The Father That Never Died
Tue, 12/10/2013
Special To The Jewish Week
Rabba Sara Hurwitz
Rabba Sara Hurwitz

Candlelighting: Readings:
Shabbat candles: 4:11 p.m.
Torah: Gen. 47:28-50:26
Haftarah: I Kings 2:1-12
Havdalah: 5:14 p.m.

The results of the recent survey of the Jewish community, conducted by the Pew Research Center, are disheartening. Assimilation is rapidly on the rise; a dark sense of extinction looms. One in five Jews, 22 percent, describe themselves as having no religion; 58 percent are intermarried, as compared to 50 years ago, when just 17 percent of Jews married non-Jewish spouses. Will the American Jewish community survive this seemingly steady march toward doom?

It is this quintessential question of survival that troubles our sages in this weeks Torah portion. In Vayechi, “and [Yaakov] lived,” we learn not only about the death of Jacob, but the death of Joseph, as well. The Torah describes Joseph’s death definitively: “Joseph died at the age of 110 years” [Genesis 50:26]. In contrast, the Torah describes Jacob’s passing somewhat ambiguously: “When Jacob finished imparting his instructions to his sons, he drew his feet into himself, and breathing his last, he was gathered to his people” [Gen. 49:33, JPS translation]. This unusual language inspires a shocking interpretation recorded in the Talmud [Ta’anit 5b]: “Rabbi Yitzchak stated, so said Rabbi Yochanan, ‘Jacob, our father, did not die.’”

On the most human level, some would interpret Rabbi Yitzchak as expressing a deep rooted but natural psychological response to death: denial. Denial is a coping mechanism that protects us from the pain associated with loss, and can in some cases create a distortion of reality. Jacob’s sons, Bnei Yaakov, are watching their beloved father, their rock, take his last breath. Imagining this scene, Rabbi Yitzchak placed words into the mouths of Jacob’s children, of Asher and Gad, Judah and Benjamin: “Jacob our father did not die,” his sons say, because, they could not conceive of a world where their father would no longer exist to guide, teach, and lead them.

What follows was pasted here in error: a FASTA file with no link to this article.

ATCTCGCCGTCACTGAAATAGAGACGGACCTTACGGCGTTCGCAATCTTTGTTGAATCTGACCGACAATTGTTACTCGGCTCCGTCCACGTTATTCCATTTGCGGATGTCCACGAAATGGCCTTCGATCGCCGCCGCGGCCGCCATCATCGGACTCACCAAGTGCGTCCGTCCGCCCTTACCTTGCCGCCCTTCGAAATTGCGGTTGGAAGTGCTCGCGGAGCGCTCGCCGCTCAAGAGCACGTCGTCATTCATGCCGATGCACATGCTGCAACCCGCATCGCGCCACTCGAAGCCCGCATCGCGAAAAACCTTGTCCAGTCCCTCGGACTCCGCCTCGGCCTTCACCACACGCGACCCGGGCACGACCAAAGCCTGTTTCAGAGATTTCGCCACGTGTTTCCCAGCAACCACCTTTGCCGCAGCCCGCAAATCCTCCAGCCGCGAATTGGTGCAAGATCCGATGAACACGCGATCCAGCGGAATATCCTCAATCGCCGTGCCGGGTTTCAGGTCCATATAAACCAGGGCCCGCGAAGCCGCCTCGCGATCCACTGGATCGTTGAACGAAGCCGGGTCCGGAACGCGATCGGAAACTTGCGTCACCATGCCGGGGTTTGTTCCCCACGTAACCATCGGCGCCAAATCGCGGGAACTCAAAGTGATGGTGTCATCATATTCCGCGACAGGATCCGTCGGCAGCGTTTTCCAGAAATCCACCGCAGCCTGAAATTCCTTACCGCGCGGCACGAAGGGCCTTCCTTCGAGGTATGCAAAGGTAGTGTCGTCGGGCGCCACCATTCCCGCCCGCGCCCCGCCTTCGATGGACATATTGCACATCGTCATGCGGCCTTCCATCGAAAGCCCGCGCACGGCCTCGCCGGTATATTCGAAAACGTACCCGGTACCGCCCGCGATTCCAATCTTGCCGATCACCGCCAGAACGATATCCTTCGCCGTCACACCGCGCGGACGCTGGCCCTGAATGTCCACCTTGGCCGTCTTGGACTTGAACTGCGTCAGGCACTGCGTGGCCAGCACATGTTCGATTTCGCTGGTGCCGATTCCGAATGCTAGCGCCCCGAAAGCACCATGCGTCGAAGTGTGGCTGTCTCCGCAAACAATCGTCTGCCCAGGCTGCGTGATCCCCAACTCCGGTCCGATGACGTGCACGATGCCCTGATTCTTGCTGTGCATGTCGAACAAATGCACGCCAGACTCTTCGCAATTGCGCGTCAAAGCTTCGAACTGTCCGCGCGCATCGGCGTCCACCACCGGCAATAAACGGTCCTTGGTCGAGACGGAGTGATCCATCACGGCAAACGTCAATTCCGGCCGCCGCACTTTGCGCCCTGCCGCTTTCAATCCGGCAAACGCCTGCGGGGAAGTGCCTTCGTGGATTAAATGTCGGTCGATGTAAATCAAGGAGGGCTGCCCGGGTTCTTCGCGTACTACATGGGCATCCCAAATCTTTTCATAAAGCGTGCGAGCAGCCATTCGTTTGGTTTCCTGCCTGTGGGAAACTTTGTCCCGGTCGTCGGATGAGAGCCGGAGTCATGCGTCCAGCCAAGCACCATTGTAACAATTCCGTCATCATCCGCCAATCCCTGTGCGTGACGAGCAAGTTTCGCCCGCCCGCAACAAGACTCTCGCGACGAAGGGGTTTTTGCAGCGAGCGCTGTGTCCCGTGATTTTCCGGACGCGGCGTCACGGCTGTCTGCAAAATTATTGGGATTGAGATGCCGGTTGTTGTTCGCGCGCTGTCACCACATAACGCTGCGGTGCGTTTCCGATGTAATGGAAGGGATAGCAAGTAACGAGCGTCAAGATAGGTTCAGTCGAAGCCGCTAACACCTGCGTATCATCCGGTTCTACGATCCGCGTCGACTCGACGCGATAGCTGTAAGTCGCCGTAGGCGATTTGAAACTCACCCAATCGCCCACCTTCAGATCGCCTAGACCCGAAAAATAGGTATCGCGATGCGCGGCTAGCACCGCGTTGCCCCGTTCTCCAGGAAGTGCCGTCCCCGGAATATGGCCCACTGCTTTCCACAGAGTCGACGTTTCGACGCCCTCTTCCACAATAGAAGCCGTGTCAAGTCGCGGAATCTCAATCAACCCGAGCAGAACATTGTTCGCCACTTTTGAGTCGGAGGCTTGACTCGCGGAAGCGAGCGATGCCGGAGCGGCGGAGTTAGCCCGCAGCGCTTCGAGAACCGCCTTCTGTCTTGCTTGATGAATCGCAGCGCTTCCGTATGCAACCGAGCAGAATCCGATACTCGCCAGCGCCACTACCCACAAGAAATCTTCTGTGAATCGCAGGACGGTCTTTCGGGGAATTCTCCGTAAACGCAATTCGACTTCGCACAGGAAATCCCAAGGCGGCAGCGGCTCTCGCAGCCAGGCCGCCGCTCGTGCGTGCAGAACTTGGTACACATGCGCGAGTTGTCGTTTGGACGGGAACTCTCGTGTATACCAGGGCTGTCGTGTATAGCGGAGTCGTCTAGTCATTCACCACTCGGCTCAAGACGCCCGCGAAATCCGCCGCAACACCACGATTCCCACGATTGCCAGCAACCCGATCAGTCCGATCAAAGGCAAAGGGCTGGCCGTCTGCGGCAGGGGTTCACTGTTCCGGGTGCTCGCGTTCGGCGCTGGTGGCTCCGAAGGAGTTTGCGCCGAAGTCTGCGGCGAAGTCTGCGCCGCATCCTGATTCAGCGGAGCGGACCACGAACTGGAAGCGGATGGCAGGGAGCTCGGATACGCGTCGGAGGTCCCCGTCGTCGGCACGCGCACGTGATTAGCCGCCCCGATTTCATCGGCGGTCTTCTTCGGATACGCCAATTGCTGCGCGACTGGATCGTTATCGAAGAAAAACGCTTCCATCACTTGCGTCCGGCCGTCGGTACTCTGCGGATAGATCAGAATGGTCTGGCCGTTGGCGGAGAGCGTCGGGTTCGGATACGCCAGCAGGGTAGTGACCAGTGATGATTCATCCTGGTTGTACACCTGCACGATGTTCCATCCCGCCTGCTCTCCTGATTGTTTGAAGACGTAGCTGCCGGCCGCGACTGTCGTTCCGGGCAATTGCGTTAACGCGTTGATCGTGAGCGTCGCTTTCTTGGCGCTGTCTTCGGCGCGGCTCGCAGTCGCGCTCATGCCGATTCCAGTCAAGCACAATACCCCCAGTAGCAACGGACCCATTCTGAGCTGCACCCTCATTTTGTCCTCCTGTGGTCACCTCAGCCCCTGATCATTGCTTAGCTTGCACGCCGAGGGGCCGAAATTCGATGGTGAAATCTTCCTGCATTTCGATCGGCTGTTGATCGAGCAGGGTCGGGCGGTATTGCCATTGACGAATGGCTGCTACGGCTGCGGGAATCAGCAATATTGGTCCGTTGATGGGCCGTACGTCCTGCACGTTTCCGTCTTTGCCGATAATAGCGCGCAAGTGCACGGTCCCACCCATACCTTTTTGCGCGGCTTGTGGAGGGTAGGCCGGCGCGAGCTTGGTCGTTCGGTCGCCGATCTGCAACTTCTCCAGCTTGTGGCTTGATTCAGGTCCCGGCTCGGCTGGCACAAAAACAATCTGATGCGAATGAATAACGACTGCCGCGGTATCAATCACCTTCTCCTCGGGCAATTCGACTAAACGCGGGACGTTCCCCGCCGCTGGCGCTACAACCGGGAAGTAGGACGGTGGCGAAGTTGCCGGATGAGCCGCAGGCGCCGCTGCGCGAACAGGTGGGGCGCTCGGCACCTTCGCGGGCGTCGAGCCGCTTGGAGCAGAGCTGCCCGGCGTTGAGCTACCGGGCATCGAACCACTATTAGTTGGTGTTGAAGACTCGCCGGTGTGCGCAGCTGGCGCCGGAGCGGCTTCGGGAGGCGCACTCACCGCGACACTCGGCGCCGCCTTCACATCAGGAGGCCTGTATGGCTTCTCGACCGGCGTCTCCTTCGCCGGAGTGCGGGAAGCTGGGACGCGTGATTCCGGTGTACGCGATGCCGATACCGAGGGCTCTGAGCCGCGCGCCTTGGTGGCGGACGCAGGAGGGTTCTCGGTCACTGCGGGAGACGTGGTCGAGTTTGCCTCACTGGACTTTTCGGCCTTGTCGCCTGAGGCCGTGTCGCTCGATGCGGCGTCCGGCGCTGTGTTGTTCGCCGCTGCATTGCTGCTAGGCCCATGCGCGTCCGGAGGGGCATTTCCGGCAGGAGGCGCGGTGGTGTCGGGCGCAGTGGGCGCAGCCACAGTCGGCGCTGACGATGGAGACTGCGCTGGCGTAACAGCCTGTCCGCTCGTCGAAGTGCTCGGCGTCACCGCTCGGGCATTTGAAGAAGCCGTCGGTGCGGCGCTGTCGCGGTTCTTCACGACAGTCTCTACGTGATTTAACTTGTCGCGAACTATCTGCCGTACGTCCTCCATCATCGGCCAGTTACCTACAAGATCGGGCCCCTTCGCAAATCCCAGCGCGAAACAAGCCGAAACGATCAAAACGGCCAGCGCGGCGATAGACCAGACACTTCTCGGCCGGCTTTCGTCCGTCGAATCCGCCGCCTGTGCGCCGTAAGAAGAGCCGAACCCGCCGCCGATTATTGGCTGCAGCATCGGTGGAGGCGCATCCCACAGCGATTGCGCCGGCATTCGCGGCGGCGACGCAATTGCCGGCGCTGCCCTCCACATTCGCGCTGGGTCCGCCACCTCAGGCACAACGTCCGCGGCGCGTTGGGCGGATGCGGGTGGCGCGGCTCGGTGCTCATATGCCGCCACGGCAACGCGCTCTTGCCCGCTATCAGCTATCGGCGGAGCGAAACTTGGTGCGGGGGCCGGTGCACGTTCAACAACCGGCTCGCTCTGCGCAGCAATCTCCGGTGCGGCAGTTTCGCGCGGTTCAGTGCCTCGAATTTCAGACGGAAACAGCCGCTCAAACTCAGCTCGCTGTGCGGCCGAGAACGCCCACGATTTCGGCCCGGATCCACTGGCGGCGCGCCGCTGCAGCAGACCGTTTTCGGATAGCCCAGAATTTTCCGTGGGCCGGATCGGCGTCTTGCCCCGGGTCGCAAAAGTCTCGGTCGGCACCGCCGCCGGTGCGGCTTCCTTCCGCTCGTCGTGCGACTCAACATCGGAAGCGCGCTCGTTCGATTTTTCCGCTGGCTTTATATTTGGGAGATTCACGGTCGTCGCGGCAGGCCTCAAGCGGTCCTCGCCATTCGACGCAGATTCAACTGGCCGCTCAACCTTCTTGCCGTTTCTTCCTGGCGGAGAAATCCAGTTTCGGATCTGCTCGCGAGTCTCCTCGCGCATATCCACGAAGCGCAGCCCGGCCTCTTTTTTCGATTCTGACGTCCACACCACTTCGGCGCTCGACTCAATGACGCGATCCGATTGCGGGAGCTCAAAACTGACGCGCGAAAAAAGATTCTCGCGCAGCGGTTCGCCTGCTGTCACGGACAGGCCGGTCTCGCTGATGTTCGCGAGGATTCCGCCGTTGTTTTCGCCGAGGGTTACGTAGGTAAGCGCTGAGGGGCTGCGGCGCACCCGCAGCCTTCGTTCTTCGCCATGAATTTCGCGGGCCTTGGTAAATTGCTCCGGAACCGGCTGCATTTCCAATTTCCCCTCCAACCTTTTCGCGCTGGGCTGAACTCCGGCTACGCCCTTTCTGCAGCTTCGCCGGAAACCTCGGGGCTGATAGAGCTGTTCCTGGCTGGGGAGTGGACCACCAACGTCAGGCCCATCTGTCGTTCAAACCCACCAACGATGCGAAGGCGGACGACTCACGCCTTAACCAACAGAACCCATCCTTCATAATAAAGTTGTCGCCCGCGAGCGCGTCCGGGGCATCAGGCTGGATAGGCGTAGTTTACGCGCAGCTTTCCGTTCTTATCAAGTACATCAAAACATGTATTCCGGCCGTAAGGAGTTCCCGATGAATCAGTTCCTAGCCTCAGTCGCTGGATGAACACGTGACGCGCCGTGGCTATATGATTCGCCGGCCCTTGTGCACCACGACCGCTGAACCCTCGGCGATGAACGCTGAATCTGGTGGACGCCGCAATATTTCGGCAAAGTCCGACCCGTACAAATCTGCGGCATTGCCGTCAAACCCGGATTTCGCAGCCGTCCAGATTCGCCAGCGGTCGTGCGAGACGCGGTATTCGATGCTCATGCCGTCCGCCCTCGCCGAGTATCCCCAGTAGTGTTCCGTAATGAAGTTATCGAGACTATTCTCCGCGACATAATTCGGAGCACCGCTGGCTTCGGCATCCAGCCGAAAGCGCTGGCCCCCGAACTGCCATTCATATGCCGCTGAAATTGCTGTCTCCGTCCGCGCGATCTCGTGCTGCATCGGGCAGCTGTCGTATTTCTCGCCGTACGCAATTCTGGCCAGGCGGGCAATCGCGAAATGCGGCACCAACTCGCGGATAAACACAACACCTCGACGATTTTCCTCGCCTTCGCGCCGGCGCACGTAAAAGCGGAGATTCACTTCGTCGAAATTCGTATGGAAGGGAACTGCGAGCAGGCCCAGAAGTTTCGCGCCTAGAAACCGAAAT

But Jacob is not only the progenitor of Bnei Yaakov, the father to twelve sons. He is Bnei Yisrael as well, father to the Jewish nation. And so, in Rabbi Yitzchak’s statement “Jacob, our father, did not die,” I hear an echo not of denial, but of hope, from the Rabbis living in the Amoraic period. As they looked out the windows of their batei midrash, their study halls in the Babylonian diaspora, they asked whether the Jewish nation will be able to survive without the soul of our Patriarch Jacob at its epicenter. Their statement “Jacob our father did not die” was offered as prayer. Jacob’s body was indeed embalmed and buried, as the verses in Genesis go on to recount. But the Rabbis knew that the soul of Jacob would only survive if the Jewish people remain alive.